Only 36.9 percent of the country's 1.8 million eligible voters cast ballots in the referendum as election officials continued to tally results on October 1.
Parliamentary speaker Talat Xhaferi, an ethnic Albanian who supports the agreement, said he was unable to vote.
SKOPJE, MACEDONIA-Macedonia's government prepared for a political battle Monday to push through a deal with Greece that would ultimately pave the way for North Atlantic Treaty Organisation membership, after the agreement won overwhelming support in a referendum but with low voter turnout. This issue is bigger than anything else, bigger than party interests.
Prime Minister Zoran Zaev threatened to call early elections if parliament did not support the proposal, made non-binding by the poor turnout.
That means it could interpret the outcome as a fair reflection of public opinion regardless of how many voters participated.
The European Union's enlargement commissioner, Johannes Hahn, and the bloc's foreign-policy chief, Federica Mogherini, said in a statement that "an overwhelming majority of those who exercised their right to vote said yes", to the agreement and their European path. The name change would requires a two-thirds majority in parliament. It is for all political and institutional actors now to act within their constitutional responsibilities beyond party political lines.
The European Union has invested a considerable amount of political capital in favour of the deal and may be tempted to do what it has done in the past, which is to ignore it or ask people to vote again.
The deal would "contribute to regional stability, security, and prosperity", it added, among concerns that if people in the Western Balkans lost hope in European Union enlargement prospects, it could open up a hornet's nest of old hostilities - just two decades after the last Balkan wars.
Opponents to the name change had called for a boycott of the vote and celebrated in the street outside Parliament when turnout figures were announced, chanting slogans and waving flags.
Given the success of efforts to suppress turnout, analysts say Zaev faces a hard to muster enough support in parliament to push his agenda through.More news: Nafta: US and Canada reach new trade deal
In both Greece and Macedonia, nationalists have mounted fierce opposition to the deal, among them Macedonian President Gjorge Ivanov, who dubbed it a "flagrant violation of sovereignty".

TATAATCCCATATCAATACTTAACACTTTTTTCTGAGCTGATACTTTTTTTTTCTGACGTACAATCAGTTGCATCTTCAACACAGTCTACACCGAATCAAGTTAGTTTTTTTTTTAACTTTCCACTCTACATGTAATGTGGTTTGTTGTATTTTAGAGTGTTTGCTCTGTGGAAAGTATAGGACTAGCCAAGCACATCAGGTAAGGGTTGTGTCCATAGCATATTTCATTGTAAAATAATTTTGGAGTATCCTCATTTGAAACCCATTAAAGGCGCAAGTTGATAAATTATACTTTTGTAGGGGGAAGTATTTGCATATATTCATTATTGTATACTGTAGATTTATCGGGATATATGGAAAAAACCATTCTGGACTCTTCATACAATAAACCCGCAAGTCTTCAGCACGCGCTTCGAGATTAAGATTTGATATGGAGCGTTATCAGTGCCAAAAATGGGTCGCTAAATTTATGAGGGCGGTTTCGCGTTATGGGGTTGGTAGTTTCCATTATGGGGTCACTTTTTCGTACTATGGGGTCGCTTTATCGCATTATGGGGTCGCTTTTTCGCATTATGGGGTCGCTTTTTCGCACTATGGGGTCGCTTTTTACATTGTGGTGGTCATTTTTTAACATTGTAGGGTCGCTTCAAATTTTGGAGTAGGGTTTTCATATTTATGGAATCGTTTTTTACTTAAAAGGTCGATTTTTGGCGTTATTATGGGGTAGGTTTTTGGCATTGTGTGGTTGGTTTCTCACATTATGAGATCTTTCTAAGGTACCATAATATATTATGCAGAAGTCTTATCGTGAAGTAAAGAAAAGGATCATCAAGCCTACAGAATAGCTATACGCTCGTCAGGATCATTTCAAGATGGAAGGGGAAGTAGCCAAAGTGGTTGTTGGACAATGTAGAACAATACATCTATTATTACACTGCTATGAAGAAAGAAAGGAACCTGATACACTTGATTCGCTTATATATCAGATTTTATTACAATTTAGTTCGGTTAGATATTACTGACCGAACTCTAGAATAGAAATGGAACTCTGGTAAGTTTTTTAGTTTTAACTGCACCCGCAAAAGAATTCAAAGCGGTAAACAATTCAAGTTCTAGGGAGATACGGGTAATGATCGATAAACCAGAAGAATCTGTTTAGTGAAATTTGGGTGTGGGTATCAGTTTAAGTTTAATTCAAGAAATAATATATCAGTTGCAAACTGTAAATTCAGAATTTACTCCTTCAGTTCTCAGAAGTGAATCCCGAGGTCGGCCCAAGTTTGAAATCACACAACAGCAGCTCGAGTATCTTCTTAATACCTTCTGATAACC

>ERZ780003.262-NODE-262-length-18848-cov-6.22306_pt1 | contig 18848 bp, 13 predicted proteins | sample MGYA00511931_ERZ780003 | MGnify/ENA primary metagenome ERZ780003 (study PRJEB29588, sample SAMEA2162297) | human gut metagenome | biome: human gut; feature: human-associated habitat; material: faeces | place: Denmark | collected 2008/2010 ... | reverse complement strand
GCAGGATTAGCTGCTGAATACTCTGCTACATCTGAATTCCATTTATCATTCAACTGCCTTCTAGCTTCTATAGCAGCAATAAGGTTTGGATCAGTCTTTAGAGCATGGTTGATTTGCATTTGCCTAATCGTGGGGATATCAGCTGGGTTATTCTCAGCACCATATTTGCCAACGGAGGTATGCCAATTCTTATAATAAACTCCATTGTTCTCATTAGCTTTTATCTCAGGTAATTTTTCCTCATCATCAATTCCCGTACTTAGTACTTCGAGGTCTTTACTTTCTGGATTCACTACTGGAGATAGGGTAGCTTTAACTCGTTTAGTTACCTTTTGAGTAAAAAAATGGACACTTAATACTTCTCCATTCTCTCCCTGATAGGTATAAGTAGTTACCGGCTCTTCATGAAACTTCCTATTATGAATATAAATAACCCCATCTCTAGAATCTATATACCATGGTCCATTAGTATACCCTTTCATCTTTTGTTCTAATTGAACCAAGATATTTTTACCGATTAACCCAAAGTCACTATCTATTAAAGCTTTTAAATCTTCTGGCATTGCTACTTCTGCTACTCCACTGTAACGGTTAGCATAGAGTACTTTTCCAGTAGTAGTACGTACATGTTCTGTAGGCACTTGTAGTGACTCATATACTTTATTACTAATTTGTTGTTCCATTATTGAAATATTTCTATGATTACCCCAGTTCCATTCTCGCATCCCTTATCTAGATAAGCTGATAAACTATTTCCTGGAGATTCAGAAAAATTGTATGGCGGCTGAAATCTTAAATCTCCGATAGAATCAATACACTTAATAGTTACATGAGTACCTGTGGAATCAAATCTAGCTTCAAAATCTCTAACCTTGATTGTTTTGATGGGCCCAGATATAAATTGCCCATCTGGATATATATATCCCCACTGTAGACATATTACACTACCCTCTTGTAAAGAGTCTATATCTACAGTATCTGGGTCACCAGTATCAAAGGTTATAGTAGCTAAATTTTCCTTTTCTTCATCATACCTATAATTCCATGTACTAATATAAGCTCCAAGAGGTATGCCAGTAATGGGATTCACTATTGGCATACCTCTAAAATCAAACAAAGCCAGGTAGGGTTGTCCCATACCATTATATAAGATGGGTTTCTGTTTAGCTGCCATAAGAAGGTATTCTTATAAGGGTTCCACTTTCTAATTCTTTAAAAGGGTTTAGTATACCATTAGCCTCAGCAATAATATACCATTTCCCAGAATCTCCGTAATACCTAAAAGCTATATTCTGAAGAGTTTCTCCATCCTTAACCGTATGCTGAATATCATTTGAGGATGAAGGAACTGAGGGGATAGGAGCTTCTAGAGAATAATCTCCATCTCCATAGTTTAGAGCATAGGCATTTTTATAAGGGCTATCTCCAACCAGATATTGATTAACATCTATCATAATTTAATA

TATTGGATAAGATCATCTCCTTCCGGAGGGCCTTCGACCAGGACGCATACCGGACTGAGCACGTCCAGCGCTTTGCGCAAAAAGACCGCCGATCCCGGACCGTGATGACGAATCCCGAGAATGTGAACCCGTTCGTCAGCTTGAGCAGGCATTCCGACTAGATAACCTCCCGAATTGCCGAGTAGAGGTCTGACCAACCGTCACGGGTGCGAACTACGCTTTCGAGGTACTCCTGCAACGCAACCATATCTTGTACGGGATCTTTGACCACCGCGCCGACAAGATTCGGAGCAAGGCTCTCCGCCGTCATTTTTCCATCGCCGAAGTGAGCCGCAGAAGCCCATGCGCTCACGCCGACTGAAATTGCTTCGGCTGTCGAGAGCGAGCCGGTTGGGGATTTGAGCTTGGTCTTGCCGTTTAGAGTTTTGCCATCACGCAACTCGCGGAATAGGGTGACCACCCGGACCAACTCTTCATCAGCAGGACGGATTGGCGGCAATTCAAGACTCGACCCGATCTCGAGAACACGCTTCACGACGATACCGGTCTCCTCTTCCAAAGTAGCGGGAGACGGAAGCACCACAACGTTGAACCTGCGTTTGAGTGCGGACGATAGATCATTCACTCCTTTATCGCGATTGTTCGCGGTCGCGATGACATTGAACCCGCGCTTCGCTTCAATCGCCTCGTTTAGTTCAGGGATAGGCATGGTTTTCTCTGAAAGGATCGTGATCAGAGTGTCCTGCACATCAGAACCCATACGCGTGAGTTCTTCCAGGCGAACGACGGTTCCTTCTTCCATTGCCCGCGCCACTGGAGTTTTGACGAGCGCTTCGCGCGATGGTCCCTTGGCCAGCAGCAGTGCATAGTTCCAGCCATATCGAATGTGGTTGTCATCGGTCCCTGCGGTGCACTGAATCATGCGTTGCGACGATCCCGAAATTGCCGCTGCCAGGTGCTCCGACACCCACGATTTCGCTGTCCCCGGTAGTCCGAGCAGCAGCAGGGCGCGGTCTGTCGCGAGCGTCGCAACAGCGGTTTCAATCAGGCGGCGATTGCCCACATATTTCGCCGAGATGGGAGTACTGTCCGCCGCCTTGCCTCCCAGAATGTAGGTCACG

"Many more obstacles to overcome", Bieber added in a message on Twitter.
The opposition said the low turnout proved Macedonians had rejected the name change.
"The fact is that the "name" agreement did not get a green light but a stop [sign] from the people", he told his supporters after the polls closed. Macedonia said the deal is off.
The ministry said: "The climate of nationalism and suspicion, daily fake news and extreme fanaticism unfortunately do not allow a sober assessment of the great benefits of the agreement".
Supporters of the deal, led by Mr Zaev, have focused on the vote being the lynchpin of the country's future prosperity, the key to its ability to join North Atlantic Treaty Organisation and, eventually, the EU.
Ninety percent of those who voted were in favour of the change, aimed at ending a dispute with Greece, which has its own region called Macedonia. Greece, whose northern region is also called Macedonia, sees the country's name as a political and territorial threat.
The dispute is perhaps best illustrated by the hundreds of statues and monuments highlighting the glories of ancient Macedonia, a product of an extraordinarily kitschy building spree in Skopje that was led by then-Prime Minister Nikola Gruevski, before he was arrested and tried on graft and wiretapping charges.
Zaev says North Atlantic Treaty Organisation membership will bring much needed investment in the country with unemployment rate of more than 20 percent. In 2018, the two countries settled the dispute and Macedonia is now known as The Republic of Nothern Macedonia.